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June 1, 2011
Press Articles :: The Magazine June 2011




| june 2011 THE magazine | 43

Photograph by Karen Kuehn

When it comes to photography,

David Michael Kennedy

is decidedly old school.

Instead of embracing digital photography, Kennedy shoots his photographs

on film and prints them using the palladium platinum process—of which

Kennedy is one of the acknowledged masters. Platinum prints are made

using a hand-coated, UV-light sensitive contact printing process. The final

prints are the same size as the negative used and possess a beauty, depth,

and permanence valued by photographers, collectors, and museums. (Some

historical platinum photographers include Alfred Stieglitz, Paul Strand, and

Edward Steichen.) Kennedy made his mark in New York City in the seventies

and eighties photographing rock icons such as Bob Dylan, Muddy Waters, and

Bruce Springsteen, among a host of others. As well, he also worked for many

advertising agencies and magazines. After moving to New Mexico in the late

eighties, he concentrated on the people and landscapes of the state, as well

as creating a riveting series of photographs of the sacred dances of the Lakota

and the Eight Northern Pueblo tribes. Kennedy—who lives in El Rito—does

limited commercial work, but is accepting portrait commissions.


Rock and Roll: My High-Rolling Days:


New York in the seventies and eighties was the place to be creative—cheap rent, great drugs, and a community of young artists working together,

exploring and developing their work. The music industry was in full swing then—album covers were 12 .”x 12 .”, with no budget or creative

restrictions. Just listen to the music and make photographs. The opportunity to work with some of the greatest musicians of my time was mind

blowing. Photographing Bob (fuckin’) Dylan. What could be better?


Why I moved to New Mexico:


I’d never planned on staying in New York City—went there for back surgery, ended up broke and stayed eighteen years. It was all too much fun. But

in the late eighties, the photography industry there was changing, as was everything else. The community of artists was becoming the antagonism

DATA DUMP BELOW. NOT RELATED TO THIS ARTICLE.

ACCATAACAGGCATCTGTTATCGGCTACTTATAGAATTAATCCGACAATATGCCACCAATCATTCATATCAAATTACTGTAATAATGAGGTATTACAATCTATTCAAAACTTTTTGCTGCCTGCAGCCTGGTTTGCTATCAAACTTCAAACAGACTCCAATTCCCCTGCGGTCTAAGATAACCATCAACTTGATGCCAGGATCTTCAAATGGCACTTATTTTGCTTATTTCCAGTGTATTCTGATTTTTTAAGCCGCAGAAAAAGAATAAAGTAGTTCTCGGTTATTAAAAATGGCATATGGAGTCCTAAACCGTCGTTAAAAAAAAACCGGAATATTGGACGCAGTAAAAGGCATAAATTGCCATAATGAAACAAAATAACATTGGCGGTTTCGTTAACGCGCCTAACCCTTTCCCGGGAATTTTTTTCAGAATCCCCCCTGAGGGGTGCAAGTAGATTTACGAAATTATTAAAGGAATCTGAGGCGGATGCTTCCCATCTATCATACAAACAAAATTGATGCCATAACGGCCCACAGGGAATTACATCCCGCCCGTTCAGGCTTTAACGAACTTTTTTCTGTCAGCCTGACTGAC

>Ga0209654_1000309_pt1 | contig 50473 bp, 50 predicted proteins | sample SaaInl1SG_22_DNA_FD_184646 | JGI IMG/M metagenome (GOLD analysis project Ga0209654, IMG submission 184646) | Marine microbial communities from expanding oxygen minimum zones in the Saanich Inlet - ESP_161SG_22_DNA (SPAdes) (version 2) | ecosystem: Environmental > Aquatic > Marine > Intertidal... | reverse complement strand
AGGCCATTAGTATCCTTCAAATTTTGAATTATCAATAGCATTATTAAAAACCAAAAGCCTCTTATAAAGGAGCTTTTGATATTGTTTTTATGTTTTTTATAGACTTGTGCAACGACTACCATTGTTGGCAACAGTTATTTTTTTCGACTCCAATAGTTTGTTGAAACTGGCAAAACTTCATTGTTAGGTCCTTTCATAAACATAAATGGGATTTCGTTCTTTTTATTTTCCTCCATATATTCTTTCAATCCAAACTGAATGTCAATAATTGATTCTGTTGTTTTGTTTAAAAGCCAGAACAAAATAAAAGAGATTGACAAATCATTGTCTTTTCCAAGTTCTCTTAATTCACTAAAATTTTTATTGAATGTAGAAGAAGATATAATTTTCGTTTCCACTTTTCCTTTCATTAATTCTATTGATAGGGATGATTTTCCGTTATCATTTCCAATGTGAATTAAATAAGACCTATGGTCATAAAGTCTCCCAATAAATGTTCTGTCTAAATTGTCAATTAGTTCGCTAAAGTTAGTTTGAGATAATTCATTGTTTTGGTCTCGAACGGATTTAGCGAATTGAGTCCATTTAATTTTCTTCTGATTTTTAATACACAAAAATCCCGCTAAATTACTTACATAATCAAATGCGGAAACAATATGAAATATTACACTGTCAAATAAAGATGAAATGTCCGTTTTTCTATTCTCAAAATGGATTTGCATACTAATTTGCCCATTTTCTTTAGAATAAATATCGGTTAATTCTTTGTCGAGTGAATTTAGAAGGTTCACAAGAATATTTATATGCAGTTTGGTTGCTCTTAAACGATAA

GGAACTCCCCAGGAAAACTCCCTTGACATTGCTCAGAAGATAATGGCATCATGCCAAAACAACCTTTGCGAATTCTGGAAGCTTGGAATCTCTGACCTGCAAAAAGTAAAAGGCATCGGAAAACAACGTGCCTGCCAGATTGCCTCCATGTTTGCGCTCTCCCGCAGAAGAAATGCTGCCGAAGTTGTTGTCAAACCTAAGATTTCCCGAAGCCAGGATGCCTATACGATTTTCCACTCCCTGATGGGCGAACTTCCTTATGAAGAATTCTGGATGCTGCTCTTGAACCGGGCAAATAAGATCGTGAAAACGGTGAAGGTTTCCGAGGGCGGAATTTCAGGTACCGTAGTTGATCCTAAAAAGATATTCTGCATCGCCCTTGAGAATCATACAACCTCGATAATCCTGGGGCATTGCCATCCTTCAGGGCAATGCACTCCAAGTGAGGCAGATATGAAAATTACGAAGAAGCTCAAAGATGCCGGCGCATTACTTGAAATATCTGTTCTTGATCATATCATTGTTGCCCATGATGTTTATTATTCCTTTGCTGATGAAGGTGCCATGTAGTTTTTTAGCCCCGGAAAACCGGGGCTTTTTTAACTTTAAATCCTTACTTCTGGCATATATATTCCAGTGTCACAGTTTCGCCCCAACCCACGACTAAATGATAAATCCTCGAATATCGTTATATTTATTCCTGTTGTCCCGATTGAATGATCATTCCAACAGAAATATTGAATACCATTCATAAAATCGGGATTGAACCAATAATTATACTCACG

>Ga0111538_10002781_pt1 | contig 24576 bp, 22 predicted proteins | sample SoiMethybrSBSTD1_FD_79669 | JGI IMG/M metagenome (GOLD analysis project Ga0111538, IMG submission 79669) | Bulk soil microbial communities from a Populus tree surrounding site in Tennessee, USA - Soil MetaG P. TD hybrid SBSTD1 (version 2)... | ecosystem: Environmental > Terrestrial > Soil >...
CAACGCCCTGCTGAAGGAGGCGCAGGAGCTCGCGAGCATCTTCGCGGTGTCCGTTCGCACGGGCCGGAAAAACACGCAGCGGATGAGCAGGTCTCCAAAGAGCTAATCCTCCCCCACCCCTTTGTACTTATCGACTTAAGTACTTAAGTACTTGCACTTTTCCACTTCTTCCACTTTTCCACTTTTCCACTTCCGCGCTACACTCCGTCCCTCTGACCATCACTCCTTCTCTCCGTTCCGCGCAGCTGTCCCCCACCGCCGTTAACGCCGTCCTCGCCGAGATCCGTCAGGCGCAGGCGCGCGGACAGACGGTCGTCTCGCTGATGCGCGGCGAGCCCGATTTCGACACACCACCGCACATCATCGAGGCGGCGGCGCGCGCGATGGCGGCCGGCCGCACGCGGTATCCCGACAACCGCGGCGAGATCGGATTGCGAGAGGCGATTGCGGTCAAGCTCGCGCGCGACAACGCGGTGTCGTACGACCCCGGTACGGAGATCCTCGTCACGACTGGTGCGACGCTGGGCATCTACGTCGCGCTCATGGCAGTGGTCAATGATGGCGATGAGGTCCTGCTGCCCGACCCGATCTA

of artists. Watching my two-year old son play with the rats in the playground in Washington Square Park told me it was finally time to leave. A twomonth

road trip brought us to New Mexico. As I crossed the Texas-New Mexico border my spirit and the land merged—I knew I was home.


My Process:


I work in the platinum-palladium process. It is an analog process—still using film and the wet darkroom. It can take days to make one image. I visit

my girlfriend and the next day she emails me photographs she shot digitally, while the photographs I did are still negatives hanging to dry in the

negative cabinet. I fight constantly about film/digital issues, but somehow film is photography for me. Some days, I wish I could go digital. I constantly

ask myself: is it about the process or the finished work? Perhaps I am just a dinosaur.

The Importance of the Sacred Native Dance series

It is all about doing the work. Around me I see the destruction of our planet, our cultures, and our very existence. We have lost sight of what is real

and have lost sight of our purpose. It is necessary for me to see, experience, and share some of the old ways. Perhaps a glimmer of hope still exists,

even as we sit on the eve of destruction. Perhaps there is hope.


On the Road: Traveling the USA:


The year was 2004, and I was lost. My house burned down. I got divorced, and American was in turmoil. I went looking for something. Traveling

the back roads, I found the America I remembered. Industrious and creative people finding ways to overcome a society built on greed and

corruption. Landscapes that still spoke of the balance and beauty that the Great Spirit gave us. Two years, twenty-five hundred negatives, and

seventy thousand miles later I came home. Now I just have to print the work.


The New Work:


It is about finding a way to finish the old work. I am photographing the people of El Rito, and creating a series on the musicians of New Orleans.